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David Garyan: California Poets Part 6, One Poem

David Garyan - Meteora Greece (photo by Tigran Hovhannisyan)

October 18th, 2023

California Poets: Part VI

David Garyan

One Poem

St. John’s Dance*

Every single word is an exodus for a meeting, canceled many times.

—Yannis Ritsos

On a planet covered only by water, how do drowning people say help?


There once was a man

who never tired of anything.

Like a leaf on a tree,

he stayed green the whole year,

but when those fall

seasons came,

he alone didn’t change colors.

And when winter, too,

graced his doorstep,

he neither opened

when it knocked,

nor did he shut any windows—

even when it came in without asking.

For this man, whose name

was Eímai Kourasménos,

the sea had no shore,

only transient coasts,

and the land no borders,

just short-lived divisions.

His life had begun

like a ruler praying

to be measured.

The scales in his time had left

the plant without markings,

and except for this flaw,

all else seemed perfect.

Those who looked closer

saw his mind’s straightness.

Those who really knew

him saw something else:

He was a yardstick

without a yardstick for measures.

Yet, even the strongest fire

must burn with laws of the flames;

even the toughest

wind mustn’t doubt

the direction it’s given.

Eímai Kourasménos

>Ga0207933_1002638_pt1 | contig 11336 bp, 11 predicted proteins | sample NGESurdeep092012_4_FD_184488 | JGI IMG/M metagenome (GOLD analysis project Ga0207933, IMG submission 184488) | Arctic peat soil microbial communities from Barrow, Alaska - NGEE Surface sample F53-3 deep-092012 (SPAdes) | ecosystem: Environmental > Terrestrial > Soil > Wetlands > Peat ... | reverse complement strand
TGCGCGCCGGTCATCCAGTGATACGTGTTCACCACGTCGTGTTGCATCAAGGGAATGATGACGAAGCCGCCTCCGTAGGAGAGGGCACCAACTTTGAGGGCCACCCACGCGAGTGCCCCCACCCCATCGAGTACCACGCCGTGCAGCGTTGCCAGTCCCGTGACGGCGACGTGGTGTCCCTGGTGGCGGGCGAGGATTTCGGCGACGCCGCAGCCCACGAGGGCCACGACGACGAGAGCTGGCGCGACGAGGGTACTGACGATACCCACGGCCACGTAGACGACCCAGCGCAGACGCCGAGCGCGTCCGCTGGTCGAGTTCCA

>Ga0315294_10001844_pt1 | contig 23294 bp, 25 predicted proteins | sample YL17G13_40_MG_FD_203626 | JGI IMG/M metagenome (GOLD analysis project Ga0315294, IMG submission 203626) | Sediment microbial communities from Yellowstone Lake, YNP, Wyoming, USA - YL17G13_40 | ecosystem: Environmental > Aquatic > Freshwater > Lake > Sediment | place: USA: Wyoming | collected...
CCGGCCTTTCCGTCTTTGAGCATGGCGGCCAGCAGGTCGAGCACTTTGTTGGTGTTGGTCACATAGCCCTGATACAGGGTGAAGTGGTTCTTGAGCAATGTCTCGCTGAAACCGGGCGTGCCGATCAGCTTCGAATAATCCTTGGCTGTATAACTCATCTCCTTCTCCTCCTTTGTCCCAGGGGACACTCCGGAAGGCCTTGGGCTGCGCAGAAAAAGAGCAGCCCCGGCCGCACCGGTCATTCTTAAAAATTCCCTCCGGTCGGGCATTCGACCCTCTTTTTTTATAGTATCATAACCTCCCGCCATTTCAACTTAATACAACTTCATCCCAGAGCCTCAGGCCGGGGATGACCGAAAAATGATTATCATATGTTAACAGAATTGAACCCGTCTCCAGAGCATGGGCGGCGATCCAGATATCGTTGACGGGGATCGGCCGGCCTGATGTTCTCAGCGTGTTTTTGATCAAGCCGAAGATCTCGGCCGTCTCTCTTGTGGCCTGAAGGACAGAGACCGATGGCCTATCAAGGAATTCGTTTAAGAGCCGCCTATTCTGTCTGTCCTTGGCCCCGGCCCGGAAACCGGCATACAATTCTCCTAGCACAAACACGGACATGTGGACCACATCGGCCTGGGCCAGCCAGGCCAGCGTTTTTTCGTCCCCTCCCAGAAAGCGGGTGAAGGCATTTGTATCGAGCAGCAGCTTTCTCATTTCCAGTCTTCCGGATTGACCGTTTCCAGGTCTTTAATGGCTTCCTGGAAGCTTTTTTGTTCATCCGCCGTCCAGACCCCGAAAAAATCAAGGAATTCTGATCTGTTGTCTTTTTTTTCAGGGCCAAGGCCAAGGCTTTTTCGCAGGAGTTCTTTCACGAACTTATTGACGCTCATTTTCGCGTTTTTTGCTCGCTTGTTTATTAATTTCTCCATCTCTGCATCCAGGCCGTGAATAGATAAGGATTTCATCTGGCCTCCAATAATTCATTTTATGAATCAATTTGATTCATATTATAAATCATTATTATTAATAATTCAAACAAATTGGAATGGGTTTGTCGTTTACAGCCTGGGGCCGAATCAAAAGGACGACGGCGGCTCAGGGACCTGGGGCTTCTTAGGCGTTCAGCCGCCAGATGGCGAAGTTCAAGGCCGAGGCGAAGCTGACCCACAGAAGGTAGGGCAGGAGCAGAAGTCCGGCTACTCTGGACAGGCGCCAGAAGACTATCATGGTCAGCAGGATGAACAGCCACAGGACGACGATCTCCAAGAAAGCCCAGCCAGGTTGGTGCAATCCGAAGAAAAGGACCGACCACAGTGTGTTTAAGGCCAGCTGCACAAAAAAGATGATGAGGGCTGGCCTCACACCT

had this curious trait,

and so he never

questioned his life’s path:

When people invited him,

he always left the party last.

When kindly asked to leave,

he was the first

not to take offence.

Eímai Kourasménos lived this way

not because he liked it,

not because people both

hated and loved him—

he simply couldn’t

tire of being hated and loved.

Still, Eímai Kourasménos

was a man of taste and judgment.

Since he never slept for pleasure,

he drank only the finest coffee.

Since he always had energy,

he bought the most precise watches.

When he explored a new city,

he never walked too much or little.

He visited his mother often,

but always took the longest way there.

When his wife was away,

he never managed to miss her.

When she was in his presence,

he also couldn’t tire of her.

It seemed like Lýpi Kourasménos

had found the perfect husband—

except for some small details:

She could get sapped

walking foreign cities.

When her mother called,

she gladly took shortcuts to visit.

When her husband was away,

she never drained missing him.

When she was there

she felt sure he didn’t care.

So it was that Lýpi Kourasménos

also had taste. And judgment too.

Hence their marriage

couldn’t last.

*The above is an excerpt from a book length-poem, as of yet unfinished.


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